Joint Task Force Exercise Challenging for All Hands
Story Number: NNS040414-09
Release Date: 4/15/2004 3:48:00 AM
By Journalist 1st Class Shevonne L. Hudson, Commander, U.S. 3rd Fleet Public Affairs
SAN DIEGO (NNS) -- Sailors from the USS John C. Stennis (CVN 74) Carrier Strike Group (CSG) are breathing a sigh of relief now that their Joint Task Force Exercise (JTFEX) has come to an end. The 10-day event, led by Commander, Carrier Group 7 Rear Adm. Patrick Walsh, ended April 8.
Now certified "ready for deployment," the crew can relax before heading back to sea.
This was the first Joint Task Force Exercise ashore for the staff of Commmander, U.S. 3rd Fleet since moving off of its command ship, USS Coronado (AGF 11) in September. Although not at sea during the exercise, the men and women working in the new headquarters buildings atop Point Loma shared the same hours with the CSG.
During the exercise, the planners were located within the walls of the Joint Exercise Control Group (JECG), also called the "white cell." The dark room, void of windows and lit only by the dim light of computer screens, was filled with two rows of computers set up for monitoring activities of the exercise.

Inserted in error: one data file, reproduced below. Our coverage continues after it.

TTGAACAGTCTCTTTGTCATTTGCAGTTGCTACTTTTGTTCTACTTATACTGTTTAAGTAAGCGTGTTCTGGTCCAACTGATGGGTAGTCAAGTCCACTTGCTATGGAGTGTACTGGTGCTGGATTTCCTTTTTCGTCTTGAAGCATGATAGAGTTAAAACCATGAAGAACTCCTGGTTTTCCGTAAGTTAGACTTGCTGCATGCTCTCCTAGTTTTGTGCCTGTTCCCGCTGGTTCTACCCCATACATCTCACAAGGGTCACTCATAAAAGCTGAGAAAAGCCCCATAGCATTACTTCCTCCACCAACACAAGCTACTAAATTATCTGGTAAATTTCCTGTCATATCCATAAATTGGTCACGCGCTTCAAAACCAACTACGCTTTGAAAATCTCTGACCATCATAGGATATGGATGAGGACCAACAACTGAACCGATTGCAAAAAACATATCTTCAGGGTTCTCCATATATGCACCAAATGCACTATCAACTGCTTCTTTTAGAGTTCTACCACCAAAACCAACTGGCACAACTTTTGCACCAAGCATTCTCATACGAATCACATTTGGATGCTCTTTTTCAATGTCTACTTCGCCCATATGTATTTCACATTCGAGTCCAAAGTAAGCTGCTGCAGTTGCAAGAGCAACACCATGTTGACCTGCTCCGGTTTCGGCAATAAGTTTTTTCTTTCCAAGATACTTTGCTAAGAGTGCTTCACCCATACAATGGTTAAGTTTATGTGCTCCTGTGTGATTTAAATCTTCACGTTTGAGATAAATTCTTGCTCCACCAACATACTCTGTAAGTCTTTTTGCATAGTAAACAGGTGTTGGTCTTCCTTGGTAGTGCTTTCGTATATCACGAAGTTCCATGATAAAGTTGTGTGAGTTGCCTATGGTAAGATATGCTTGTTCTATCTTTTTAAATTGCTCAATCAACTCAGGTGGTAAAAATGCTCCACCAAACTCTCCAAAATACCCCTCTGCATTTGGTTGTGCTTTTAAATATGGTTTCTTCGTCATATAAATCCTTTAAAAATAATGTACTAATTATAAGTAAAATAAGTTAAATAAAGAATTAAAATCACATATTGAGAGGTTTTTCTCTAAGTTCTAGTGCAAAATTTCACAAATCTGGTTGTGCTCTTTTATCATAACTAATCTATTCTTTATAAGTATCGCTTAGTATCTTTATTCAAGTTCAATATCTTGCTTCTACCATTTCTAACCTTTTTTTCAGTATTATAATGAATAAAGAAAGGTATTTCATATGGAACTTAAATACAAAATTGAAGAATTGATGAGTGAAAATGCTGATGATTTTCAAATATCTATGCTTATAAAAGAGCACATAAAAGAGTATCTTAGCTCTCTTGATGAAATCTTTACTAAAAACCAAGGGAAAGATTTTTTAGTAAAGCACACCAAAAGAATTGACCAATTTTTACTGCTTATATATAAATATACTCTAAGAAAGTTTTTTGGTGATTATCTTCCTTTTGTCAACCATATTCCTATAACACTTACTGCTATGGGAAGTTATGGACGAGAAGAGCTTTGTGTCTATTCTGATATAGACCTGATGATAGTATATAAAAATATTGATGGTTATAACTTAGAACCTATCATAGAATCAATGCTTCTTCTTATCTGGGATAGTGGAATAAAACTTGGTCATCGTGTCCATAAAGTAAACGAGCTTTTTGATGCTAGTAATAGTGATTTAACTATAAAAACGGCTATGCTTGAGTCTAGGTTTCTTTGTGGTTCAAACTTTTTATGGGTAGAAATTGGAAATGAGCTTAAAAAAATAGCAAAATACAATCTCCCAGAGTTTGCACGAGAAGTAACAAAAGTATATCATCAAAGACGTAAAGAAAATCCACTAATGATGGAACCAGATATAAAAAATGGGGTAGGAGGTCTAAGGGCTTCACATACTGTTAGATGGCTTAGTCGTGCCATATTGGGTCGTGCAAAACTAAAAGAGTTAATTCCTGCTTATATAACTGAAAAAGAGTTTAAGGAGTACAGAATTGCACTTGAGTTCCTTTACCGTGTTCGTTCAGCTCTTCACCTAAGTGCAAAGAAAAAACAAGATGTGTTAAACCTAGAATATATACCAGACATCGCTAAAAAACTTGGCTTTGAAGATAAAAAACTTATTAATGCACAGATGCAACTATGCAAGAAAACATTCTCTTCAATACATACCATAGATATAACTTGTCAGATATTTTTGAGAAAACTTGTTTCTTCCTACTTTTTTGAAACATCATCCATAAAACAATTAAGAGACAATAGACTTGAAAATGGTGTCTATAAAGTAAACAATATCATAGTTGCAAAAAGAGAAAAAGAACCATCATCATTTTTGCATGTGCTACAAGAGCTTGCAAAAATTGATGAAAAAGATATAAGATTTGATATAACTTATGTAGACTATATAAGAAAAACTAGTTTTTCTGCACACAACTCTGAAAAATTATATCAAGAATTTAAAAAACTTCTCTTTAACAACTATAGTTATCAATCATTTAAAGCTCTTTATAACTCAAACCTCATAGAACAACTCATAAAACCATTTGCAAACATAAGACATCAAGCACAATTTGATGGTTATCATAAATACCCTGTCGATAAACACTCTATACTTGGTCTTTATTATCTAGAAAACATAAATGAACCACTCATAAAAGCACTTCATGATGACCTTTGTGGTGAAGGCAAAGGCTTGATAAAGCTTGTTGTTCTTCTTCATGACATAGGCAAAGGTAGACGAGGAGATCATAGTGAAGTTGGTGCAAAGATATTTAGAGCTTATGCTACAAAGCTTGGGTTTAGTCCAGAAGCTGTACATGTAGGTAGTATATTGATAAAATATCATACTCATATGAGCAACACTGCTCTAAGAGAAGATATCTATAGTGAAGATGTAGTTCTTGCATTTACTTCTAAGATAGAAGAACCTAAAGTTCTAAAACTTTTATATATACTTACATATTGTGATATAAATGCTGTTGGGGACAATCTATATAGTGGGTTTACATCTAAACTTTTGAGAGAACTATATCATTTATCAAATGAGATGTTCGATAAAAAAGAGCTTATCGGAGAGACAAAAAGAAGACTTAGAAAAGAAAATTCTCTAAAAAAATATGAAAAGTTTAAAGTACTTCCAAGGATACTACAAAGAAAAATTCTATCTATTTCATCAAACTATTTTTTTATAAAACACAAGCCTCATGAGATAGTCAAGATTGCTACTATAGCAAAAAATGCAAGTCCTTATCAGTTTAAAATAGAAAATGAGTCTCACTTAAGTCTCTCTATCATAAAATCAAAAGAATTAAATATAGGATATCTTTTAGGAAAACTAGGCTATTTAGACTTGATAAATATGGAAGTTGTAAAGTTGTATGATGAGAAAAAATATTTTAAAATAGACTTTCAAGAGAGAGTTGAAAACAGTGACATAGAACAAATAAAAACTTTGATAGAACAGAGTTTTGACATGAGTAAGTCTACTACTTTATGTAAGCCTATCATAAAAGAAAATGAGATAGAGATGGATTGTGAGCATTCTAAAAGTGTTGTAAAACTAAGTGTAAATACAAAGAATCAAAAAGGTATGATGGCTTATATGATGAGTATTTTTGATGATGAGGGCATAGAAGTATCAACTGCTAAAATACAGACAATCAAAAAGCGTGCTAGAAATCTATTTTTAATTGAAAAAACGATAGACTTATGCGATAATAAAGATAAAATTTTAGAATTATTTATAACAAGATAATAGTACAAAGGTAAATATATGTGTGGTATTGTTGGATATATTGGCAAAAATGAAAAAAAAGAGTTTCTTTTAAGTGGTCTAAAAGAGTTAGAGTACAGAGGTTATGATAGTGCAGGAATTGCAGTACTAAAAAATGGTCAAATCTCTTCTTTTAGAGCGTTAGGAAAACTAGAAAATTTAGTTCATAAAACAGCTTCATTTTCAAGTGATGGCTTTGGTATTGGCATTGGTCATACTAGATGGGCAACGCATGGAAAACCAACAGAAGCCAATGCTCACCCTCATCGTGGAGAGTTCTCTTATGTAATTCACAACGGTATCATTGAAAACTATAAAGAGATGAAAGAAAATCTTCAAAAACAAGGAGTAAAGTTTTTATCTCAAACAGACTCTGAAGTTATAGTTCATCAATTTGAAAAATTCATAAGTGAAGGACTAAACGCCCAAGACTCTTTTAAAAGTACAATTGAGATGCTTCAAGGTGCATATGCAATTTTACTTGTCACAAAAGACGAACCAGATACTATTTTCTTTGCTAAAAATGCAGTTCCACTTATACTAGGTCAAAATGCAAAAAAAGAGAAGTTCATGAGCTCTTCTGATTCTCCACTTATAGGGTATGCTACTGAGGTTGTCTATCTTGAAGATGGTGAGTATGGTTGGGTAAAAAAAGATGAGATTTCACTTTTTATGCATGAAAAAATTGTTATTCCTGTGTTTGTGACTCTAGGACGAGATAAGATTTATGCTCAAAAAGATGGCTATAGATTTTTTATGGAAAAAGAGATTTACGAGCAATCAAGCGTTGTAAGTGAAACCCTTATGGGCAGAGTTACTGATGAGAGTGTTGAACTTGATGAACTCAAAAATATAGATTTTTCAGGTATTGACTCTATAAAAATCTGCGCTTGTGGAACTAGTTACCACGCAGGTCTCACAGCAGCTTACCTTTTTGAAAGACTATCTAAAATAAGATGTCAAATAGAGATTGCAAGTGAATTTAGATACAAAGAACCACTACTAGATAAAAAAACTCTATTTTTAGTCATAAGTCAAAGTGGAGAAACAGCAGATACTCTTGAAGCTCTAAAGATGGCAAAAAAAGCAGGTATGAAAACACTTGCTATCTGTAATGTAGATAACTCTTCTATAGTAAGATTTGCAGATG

Intelligence and operations personnel maintained 24-hour watches during the simulation.
"The crew here spent countless hours researching and planning to come up with real world scenarios for the messages," said white cell Training and Readiness Leading Petty Officer Intelligence Specialist 1st Class (SW) Christopher Miller. "Without Intel, the exercises would not be very effective."
JTFEXs typically deal with an opposing force of some kind. In the JECG, the group of people primarily responsible for opposition force planning sat in the front row. White cell Submarine Officer Lt. Tim Shuvert said submarines are the basis for creating real world scenarios.
"There is no real world threat without submarines," he said. "Since the presence of submarines serve as potential threats to us, it was important to include that scenario in the exercise."
Another behind the scenes force was located in the Joint Operations Center. Officers and senior enlisted Sailors manned computers and kept track of the operations in real time. Lt. Cmdr. Dan Dusek, assistant battle watch captain, said the responsibility of the officers manning each station was a critical element of the entire exercise.
"We would not have been able to function if each station were not manned," he said. "Every officer here is a resident expert in each of their warfare areas. Everyone's job here is important."
Now that JTFEX is complete and the Stennis CSG is certified and ready for deployment, all participants at sea and ashore can rest easy, knowing the hard work and many hours put forth were worth every moment.
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